How do you conduct market research analysis for a new product idea? What tools are needed for market research? Well, I advice you read as this article will answer your question in detail.
A couple of years back, Mark stumbled upon a business idea during a brainstorming session. The idea seemed so promising that he called it the “next big thing.” And really, there was a large market for the product.
Mark’s idea was unique; no other business in the same industry had offered a product that works the same way in the past. Even though the startup cost was a bit on bit on the high side, Mark was sure he would quickly make his profits. And, like any other enthusiastic entrepreneur, he started taking steps to implement his idea.
Since he had enough savings and was able to provide all the startup funds from his own end, Mark needed no third party funding to get started. Nothing could stop him, not even money.
Mark obtained all necessary licensing and fulfilled all legal requirements. He found a good location. He purchased the needed equipment and hired skilled and experienced staff. And he marketed his business aggressively and had created much awareness even before launch.
When he eventually launched the business, it became obvious that his target market was lukewarm towards his product. But Mark felt it was too early to draw conclusions. After all, a new business normally passes through an initial “low-sales” phase before blossoming.
Out of optimism, Mark pumped more funds into the business over the next months to keep it alive. This was against his plan, but the business wasn’t yet generating enough sales to support itself. After one year of running the business, things didn’t improve as Mark had hoped. In fact, sales dwindled. And Mark could no longer continue to fund the business.
Mark approached a seasoned business consultant to figure out what could have happened and what could be done. That was when he discovered shocking facts about his business idea. He was enthusiastic, but his target market wasn’t. His product was unique, but it didn’t really fill the consumer’s need in a unique way.
And because his product had to be priced a bit high to guarantee profit, his target market stuck with the other products, since his product didn’t really solve their problem in an easier or quicker way than the cheaper alternatives.
Eventually Mark’s business crumbled just after the first year of its launch. Why? Because he didn’t research the market before launching his “big” idea. And so, he couldn’t survive the harsh realities of the market.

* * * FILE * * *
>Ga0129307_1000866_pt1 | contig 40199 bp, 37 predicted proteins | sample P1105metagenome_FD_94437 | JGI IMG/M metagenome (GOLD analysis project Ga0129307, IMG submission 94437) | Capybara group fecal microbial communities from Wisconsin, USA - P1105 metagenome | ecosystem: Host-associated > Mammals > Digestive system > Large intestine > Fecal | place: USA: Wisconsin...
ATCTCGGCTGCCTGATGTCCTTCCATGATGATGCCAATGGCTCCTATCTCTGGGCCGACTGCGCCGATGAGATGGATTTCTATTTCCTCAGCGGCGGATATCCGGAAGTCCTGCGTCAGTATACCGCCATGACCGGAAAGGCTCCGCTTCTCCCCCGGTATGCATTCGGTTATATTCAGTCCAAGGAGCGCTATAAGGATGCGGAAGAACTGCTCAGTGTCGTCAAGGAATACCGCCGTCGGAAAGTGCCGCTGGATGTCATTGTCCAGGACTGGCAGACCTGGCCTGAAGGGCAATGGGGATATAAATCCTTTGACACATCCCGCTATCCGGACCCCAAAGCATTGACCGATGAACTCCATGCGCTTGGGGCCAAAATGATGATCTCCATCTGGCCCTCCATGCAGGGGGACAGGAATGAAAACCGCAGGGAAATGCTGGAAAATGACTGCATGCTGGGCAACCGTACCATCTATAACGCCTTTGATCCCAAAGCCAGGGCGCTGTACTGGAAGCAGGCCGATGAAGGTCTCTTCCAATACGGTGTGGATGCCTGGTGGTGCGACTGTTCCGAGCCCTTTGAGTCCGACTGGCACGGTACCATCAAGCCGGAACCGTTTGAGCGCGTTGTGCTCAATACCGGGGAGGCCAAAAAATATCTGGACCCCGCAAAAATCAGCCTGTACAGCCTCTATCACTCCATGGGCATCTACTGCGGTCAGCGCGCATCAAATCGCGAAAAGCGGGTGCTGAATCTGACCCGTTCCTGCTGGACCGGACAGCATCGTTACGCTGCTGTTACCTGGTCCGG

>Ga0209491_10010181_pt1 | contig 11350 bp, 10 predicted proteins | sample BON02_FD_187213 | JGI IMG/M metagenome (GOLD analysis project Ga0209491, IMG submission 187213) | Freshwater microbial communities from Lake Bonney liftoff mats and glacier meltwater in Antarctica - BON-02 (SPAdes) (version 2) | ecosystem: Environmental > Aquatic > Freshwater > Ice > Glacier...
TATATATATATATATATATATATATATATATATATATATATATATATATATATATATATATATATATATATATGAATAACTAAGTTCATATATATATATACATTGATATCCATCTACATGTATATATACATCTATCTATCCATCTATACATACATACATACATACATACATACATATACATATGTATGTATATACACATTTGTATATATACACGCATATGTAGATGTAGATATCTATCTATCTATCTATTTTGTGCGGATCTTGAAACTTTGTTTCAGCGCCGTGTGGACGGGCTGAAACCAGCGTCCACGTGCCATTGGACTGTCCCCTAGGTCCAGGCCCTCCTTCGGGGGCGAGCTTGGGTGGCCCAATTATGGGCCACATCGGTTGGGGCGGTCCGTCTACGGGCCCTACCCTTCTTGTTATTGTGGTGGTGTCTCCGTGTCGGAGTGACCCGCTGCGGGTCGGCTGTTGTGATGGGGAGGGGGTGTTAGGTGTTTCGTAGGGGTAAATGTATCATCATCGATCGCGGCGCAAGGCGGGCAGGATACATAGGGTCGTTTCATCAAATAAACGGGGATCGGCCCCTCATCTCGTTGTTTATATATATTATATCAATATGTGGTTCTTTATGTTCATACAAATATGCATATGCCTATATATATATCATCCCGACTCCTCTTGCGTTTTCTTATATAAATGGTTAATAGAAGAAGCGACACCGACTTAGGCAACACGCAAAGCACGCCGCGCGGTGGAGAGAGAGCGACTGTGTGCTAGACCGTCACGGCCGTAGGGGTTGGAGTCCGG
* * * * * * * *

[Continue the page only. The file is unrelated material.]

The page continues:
Back to the present
Having understood—from that story—the importance of conducting extensive market research before starting a new business, you will now learn how to do it yourself. Conducting market research for a new business idea isn’t as difficult or complex as you might think. And it comes down to just four steps, which are discussed below:
How to Do Market Research for a New Business Idea
1. Identify your target market
Your target market is the group of people you will promote, advertise, and eventually sell your product or service to. To define your market, you need to answer certain questions, such as the following.
- What are the demographics of the locality you’re running your business in?
- What is the age range of your target market?
- Are you targeting males or females, or both?
- Are you targeting married or single individuals, or both?
- What is their occupation?
- What are their interests?
- How often will they need your product? Every day or only at specific times?
Giving answers to these and other relevant question will help you define your target market. The rule here is to make your target market clear enough that you can visualize them in your mind.
2. Analyze the need to be filled
Chances are that you already defined the need, but you still need to analyze it to figure out if the need is really felt by your target market and if your product or service is capable of filling that need.
List the features and benefits of your product or service that make it the perfect solution your target market needs. In addition, list the factors that will prompt your target market to buy your product or service. This could be low price, convenience, higher quality, and other factors.
3. Ask questions from potential consumers
Get in touch with your target market and gather relevant information about their needs and preferences as well as your product or service. You can do this using interviews, surveys, or questionnaires. Some important questions to ask might include the following:
- What factors do you consider when purchasing this product or service?
- What do you like or dislike about products or services currently in the market?
- What suggestions do you have for improvement?
- What do you think is the most appropriate price for this product or service?
- Asking questions like this will help you better understand what your target market expects from your product or service.
4. Analyze the competition
Find out more about similar products or services already in the market. What are their prices? What are their strengths and weaknesses? And how will your own products and services compete against them? This last step helps you figure out the competition’s weak areas that you can capitalize on. These are your unique selling points.
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